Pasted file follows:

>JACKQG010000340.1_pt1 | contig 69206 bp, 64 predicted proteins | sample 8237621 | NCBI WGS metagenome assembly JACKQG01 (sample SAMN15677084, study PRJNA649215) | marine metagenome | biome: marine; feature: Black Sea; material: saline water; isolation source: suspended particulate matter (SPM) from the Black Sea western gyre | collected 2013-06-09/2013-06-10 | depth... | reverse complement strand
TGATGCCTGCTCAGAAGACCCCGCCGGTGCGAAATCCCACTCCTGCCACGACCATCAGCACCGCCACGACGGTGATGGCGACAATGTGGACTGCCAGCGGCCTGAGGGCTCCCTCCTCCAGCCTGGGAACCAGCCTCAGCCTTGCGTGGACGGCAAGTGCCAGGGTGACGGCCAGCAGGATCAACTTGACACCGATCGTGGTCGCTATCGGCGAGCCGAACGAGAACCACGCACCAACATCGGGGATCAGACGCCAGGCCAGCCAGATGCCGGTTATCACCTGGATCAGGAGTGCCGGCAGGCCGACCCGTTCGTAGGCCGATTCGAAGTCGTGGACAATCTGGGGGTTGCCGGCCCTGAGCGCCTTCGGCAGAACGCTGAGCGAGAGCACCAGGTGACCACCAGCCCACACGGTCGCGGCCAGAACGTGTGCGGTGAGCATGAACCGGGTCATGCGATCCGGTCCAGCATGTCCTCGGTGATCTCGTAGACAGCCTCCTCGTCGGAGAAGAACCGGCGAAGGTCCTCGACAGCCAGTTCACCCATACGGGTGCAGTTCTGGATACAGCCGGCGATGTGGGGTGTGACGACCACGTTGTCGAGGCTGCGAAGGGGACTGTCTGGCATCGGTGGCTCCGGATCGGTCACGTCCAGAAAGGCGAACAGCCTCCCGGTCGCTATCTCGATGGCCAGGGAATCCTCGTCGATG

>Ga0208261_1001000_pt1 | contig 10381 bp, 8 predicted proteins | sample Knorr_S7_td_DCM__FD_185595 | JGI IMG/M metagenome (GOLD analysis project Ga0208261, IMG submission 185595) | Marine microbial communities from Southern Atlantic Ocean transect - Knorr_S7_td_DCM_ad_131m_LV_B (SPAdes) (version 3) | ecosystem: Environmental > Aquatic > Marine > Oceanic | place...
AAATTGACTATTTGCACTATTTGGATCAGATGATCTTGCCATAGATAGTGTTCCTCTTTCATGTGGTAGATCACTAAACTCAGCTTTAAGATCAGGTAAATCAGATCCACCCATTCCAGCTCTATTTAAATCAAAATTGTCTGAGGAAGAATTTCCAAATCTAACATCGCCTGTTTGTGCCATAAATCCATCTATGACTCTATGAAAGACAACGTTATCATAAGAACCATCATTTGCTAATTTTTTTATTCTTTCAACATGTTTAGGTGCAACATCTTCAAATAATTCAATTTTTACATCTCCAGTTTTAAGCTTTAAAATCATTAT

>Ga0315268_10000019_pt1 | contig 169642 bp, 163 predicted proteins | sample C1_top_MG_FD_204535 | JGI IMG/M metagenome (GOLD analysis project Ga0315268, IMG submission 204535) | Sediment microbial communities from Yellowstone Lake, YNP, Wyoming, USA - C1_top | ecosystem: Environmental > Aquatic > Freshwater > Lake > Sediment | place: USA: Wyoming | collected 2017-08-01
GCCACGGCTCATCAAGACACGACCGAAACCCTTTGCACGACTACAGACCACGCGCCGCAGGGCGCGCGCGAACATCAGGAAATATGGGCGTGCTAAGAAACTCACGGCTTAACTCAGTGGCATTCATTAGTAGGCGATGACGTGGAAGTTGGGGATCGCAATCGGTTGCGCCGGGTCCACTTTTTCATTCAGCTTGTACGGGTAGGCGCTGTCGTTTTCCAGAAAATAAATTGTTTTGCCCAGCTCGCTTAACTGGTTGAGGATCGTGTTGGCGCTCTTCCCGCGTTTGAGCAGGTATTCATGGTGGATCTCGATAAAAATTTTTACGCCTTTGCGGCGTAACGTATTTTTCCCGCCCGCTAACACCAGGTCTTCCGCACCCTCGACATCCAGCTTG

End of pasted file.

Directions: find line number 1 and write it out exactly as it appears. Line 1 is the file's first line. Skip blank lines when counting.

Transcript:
>JACKQG010000340.1_pt1 | contig 69206 bp, 64 predicted proteins | sample 8237621 | NCBI WGS metagenome assembly JACKQG01 (sample SAMN15677084, study PRJNA649215) | marine metagenome | biome: marine; feature: Black Sea; material: saline water; isolation source: suspended particulate matter (SPM) from the Black Sea western gyre | collected 2013-06-09/2013-06-10 | depth... | reverse complement strand